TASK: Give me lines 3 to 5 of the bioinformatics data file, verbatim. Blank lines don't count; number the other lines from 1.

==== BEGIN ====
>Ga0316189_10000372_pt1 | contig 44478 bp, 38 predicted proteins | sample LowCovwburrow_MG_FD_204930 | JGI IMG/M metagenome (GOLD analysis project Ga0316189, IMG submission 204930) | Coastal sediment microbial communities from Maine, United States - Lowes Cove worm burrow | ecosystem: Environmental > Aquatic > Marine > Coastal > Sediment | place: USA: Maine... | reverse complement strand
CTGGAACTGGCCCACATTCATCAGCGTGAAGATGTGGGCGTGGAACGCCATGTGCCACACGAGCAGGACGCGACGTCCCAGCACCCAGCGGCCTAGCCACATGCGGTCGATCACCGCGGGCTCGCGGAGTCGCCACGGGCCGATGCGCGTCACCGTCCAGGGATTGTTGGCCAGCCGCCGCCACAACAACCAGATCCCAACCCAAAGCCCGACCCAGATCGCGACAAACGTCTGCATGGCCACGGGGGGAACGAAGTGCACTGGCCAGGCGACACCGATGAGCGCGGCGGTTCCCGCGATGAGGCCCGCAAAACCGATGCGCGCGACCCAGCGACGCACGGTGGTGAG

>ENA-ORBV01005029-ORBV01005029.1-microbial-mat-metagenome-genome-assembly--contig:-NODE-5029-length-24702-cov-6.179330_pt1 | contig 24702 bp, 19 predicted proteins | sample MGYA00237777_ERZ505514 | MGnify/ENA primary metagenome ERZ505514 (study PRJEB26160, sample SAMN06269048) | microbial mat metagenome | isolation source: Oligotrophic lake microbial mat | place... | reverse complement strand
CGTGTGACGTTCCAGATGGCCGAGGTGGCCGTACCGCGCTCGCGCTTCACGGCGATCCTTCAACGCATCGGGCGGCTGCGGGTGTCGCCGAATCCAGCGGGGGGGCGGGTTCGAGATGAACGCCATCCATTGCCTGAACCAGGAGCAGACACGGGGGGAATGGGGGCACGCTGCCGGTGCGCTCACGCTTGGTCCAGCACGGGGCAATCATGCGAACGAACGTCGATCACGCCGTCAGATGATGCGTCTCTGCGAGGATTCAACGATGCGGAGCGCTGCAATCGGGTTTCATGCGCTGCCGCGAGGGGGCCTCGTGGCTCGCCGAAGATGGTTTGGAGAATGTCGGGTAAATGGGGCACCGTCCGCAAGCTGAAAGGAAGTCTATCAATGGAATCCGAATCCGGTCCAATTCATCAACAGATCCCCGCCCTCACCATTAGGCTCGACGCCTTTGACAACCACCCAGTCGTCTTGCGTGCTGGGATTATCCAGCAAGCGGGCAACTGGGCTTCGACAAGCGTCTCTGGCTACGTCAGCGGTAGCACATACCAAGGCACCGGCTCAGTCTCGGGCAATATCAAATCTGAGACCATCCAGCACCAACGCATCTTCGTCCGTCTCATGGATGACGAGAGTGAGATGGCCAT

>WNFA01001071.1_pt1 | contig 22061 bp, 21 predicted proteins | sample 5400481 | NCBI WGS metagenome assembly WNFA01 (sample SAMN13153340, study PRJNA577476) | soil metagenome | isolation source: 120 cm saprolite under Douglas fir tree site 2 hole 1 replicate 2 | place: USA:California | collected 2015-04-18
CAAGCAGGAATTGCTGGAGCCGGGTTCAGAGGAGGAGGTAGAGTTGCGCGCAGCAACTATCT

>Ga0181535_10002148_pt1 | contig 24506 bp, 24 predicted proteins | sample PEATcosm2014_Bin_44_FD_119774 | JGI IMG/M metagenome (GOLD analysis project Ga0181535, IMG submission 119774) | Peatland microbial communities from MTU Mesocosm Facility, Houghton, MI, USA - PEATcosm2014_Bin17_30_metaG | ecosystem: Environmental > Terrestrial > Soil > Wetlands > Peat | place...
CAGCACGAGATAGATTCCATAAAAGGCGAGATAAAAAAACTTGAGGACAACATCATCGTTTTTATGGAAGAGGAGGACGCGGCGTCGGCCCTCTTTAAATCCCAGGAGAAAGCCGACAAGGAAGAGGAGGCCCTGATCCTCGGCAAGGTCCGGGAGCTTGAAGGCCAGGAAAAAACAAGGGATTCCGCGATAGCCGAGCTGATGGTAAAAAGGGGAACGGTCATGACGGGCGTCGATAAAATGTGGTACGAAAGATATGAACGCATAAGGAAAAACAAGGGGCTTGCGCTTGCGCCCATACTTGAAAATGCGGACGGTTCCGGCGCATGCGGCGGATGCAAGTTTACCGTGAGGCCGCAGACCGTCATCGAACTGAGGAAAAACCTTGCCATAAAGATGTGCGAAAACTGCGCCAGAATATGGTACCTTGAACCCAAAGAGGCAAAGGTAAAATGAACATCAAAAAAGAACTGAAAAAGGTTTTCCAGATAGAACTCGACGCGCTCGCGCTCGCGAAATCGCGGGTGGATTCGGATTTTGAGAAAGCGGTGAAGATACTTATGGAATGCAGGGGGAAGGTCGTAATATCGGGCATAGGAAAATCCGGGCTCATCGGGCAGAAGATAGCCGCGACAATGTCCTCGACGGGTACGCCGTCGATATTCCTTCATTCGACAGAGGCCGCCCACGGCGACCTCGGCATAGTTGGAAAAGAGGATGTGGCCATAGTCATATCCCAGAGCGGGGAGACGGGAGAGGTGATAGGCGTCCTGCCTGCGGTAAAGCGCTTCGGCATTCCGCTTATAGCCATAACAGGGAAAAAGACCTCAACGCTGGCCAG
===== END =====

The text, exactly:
>ENA-ORBV01005029-ORBV01005029.1-microbial-mat-metagenome-genome-assembly--contig:-NODE-5029-length-24702-cov-6.179330_pt1 | contig 24702 bp, 19 predicted proteins | sample MGYA00237777_ERZ505514 | MGnify/ENA primary metagenome ERZ505514 (study PRJEB26160, sample SAMN06269048) | microbial mat metagenome | isolation source: Oligotrophic lake microbial mat | place... | reverse complement strand
CGTGTGACGTTCCAGATGGCCGAGGTGGCCGTACCGCGCTCGCGCTTCACGGCGATCCTTCAACGCATCGGGCGGCTGCGGGTGTCGCCGAATCCAGCGGGGGGGCGGGTTCGAGATGAACGCCATCCATTGCCTGAACCAGGAGCAGACACGGGGGGAATGGGGGCACGCTGCCGGTGCGCTCACGCTTGGTCCAGCACGGGGCAATCATGCGAACGAACGTCGATCACGCCGTCAGATGATGCGTCTCTGCGAGGATTCAACGATGCGGAGCGCTGCAATCGGGTTTCATGCGCTGCCGCGAGGGGGCCTCGTGGCTCGCCGAAGATGGTTTGGAGAATGTCGGGTAAATGGGGCACCGTCCGCAAGCTGAAAGGAAGTCTATCAATGGAATCCGAATCCGGTCCAATTCATCAACAGATCCCCGCCCTCACCATTAGGCTCGACGCCTTTGACAACCACCCAGTCGTCTTGCGTGCTGGGATTATCCAGCAAGCGGGCAACTGGGCTTCGACAAGCGTCTCTGGCTACGTCAGCGGTAGCACATACCAAGGCACCGGCTCAGTCTCGGGCAATATCAAATCTGAGACCATCCAGCACCAACGCATCTTCGTCCGTCTCATGGATGACGAGAGTGAGATGGCCAT

>WNFA01001071.1_pt1 | contig 22061 bp, 21 predicted proteins | sample 5400481 | NCBI WGS metagenome assembly WNFA01 (sample SAMN13153340, study PRJNA577476) | soil metagenome | isolation source: 120 cm saprolite under Douglas fir tree site 2 hole 1 replicate 2 | place: USA:California | collected 2015-04-18